The first is before loaves of bread are baked, to ensure that their mold is filled properly and that the surface is correct (e.g. bubbles vs. no bubbles), so that the bread will bake properly. Similarly, as baked goods come out of a commercial oven, they are inspected for things such as color (to determine doneness), distribution of ingredients on top (chocolate chips, poppy seeds, sesame seeds, etc.) and shape outline.
Typically, inspections like these are done by hand, where a certain percentage of trays are pulled off the line. This requires a full-time employee and disrupts the manufacturing flow. With a different person on for each shift, consistency is challenging, and therefore rarely able to be maintained. To ensure quality, cameras equipped with vision AI software can be placed to view the baking trays before baking and after exiting the oven. The product can then be inspected at both intervals to confirm that the correct product is entering the oven, and that the bake was done successfully. As a result, more products can be inspected and defects can be detected earlier, minimizing waste.
At the end of a food production line, case packing is frequently used for pet food, canned vegetables, canned soup, etc., either just for transportation (e.g. to a grocery store that then unpacks the cans and places them on a shelf), or to be sold as a unit to customers (like in a warehouse retailer that sells in bulk). Products are then stored in differently sized cans, packed in trays, then shrink wrapped before being sent to a palletizer.
In this instance, inspections are usually done manually by an operator, but only when there are problems at the palletizer. Each case is inspected very briefly to determine what is causing issues down the line – but this is too late. Since issues with packaging can cause issues at palletizing, there is a need to increase inspections at the case packing stage. Here, a vision AI-enabled camera can be placed after the shrink-wrapping station to watch the cases as they come out of the case packer. The result is a higher inspection rate without needing to increase the number of workers on the floor, all while preventing downtime at the palletizer due to improperly packed cases.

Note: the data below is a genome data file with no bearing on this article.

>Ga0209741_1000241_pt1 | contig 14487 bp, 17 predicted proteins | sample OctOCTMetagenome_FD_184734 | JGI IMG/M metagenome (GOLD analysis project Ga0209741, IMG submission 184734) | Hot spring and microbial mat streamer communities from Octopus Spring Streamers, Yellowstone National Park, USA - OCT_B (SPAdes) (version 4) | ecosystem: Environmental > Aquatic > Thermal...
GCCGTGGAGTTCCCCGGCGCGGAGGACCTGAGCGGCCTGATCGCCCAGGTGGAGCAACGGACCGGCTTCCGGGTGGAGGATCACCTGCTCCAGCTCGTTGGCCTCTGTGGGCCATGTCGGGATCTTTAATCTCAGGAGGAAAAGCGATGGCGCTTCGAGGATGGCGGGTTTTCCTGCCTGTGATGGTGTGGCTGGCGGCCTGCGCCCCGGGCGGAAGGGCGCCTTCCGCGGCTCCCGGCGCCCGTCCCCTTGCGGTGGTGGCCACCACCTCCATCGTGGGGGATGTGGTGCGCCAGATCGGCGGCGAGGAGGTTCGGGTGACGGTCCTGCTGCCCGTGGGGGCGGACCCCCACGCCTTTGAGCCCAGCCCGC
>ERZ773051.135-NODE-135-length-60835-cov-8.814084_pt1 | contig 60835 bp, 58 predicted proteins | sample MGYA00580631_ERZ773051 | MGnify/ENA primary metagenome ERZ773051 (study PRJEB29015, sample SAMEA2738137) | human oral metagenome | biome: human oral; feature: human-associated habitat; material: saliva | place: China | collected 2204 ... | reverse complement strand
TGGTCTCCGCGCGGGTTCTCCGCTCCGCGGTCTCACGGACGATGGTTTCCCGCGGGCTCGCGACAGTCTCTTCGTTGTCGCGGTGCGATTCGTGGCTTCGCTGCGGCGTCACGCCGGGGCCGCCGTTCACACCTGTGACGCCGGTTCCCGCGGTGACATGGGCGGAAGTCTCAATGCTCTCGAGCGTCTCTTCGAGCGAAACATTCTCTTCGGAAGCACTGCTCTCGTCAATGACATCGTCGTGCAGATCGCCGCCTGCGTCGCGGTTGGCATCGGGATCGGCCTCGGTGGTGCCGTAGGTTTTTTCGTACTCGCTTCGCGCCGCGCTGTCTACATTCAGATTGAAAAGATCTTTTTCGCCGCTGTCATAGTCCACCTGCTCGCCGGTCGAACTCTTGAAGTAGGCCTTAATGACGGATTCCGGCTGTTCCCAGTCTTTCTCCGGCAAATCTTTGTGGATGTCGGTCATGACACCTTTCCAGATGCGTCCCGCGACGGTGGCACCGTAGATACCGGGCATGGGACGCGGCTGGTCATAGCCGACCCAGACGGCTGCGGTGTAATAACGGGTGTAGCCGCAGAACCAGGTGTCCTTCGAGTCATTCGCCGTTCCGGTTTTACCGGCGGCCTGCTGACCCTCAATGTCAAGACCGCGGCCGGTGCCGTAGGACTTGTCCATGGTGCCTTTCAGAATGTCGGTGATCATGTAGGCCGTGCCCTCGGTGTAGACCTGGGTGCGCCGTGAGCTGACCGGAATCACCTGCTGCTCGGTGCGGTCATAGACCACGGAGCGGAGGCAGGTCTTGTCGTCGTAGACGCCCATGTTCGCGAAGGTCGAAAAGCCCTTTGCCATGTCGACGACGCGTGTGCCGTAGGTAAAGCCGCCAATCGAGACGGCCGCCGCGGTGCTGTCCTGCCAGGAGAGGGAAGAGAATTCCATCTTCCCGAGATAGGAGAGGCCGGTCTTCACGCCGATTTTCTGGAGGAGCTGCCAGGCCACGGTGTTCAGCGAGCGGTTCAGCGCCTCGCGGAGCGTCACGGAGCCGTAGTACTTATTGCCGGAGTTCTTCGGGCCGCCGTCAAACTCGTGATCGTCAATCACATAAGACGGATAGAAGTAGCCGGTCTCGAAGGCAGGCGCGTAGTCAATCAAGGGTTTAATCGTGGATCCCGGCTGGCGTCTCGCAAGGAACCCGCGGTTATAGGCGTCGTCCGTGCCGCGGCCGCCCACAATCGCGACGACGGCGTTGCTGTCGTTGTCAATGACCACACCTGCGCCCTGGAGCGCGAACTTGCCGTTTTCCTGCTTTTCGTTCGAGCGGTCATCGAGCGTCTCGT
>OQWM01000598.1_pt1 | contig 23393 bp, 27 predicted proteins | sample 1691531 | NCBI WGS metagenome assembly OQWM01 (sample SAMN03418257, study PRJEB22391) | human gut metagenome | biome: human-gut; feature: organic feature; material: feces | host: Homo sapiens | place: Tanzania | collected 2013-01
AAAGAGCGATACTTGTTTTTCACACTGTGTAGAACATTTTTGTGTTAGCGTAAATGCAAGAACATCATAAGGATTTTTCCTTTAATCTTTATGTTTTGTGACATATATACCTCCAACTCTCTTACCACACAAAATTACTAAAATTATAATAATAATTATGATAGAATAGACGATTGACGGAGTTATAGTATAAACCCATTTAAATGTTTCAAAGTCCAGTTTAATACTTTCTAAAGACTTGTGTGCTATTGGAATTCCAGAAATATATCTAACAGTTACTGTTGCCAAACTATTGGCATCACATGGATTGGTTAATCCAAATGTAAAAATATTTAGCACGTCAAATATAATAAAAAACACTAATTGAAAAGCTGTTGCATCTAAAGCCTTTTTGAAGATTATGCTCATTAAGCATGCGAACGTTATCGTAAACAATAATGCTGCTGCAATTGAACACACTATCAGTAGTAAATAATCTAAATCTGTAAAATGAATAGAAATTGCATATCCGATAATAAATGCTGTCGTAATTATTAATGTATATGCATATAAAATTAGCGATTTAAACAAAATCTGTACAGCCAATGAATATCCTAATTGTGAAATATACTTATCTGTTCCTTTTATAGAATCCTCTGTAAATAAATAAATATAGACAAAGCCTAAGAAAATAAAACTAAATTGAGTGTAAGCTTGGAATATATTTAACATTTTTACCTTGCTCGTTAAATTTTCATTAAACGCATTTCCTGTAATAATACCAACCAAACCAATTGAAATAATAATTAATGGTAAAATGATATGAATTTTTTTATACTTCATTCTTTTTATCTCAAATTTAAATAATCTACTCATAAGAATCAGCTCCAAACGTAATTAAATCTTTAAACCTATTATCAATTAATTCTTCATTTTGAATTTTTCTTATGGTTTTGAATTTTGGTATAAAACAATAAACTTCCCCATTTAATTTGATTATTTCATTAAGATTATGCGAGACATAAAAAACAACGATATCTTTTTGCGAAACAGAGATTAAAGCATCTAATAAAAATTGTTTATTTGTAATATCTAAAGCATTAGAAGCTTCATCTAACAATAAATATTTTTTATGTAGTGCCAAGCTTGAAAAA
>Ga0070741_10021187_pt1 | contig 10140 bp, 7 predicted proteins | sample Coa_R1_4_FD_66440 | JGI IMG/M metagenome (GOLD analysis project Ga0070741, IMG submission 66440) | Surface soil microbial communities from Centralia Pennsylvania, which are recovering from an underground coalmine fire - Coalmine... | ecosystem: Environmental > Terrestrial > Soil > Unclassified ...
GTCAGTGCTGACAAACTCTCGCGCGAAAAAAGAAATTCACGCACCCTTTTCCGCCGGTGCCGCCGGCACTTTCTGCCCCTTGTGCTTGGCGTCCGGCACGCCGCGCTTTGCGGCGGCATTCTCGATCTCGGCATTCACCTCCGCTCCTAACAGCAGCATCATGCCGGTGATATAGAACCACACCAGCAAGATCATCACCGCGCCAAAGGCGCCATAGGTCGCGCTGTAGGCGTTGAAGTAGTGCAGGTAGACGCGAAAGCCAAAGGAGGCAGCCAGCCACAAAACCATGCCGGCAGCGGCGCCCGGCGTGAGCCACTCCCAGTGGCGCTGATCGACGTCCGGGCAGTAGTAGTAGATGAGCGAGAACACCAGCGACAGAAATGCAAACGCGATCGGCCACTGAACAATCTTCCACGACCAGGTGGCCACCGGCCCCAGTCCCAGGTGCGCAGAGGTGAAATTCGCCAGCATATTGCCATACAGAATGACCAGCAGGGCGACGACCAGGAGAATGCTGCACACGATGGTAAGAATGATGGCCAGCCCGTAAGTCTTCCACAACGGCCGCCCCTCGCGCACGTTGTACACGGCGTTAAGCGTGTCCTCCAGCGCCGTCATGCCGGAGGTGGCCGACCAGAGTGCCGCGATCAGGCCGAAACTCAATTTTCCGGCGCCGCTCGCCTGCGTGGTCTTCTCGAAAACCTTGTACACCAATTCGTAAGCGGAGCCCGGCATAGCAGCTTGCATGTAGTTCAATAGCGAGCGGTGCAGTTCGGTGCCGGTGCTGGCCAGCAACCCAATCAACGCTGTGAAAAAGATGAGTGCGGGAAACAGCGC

The final word
While it is possible that consumer demand and supply chain will one day return to pre-pandemic levels, food manufacturers need to act now and plan for a scenario where AI acts as an indispensable workforce multiplier to cope with these increasingly challenging times.
And perhaps we could look at 2020 as the year where AI-powered productivity gains helped truly materialize Industry 4.0.
Max Versace is the co-founder of Neurala, a service provider that helps solve manufacturers' hardest visual inspection challenges using AI. He has spoken at numerous events including a keynote at Mobile World Congress Drone Summit, TedX, NASA, the Pentagon, GTC, InterDrone, GE, Air Force Research Labs, HP, iRobot, Samsung, LG, Qualcomm, Ericsson, BAE Systems, AI World, ABB and Accenture among many others. Vesace's work has been featured in TIME, IEEE Spectrum, CNN, MSNBC, The Boston Globe, The Chicago Tribune, Fortune, TechCrunch, VentureBeat, Nasdaq, Associated Press and hundreds more. He holds several patents and two PhDs: Cognitive and Neural Systems, Boston University; Experimental Psychology, University of Trieste, Italy.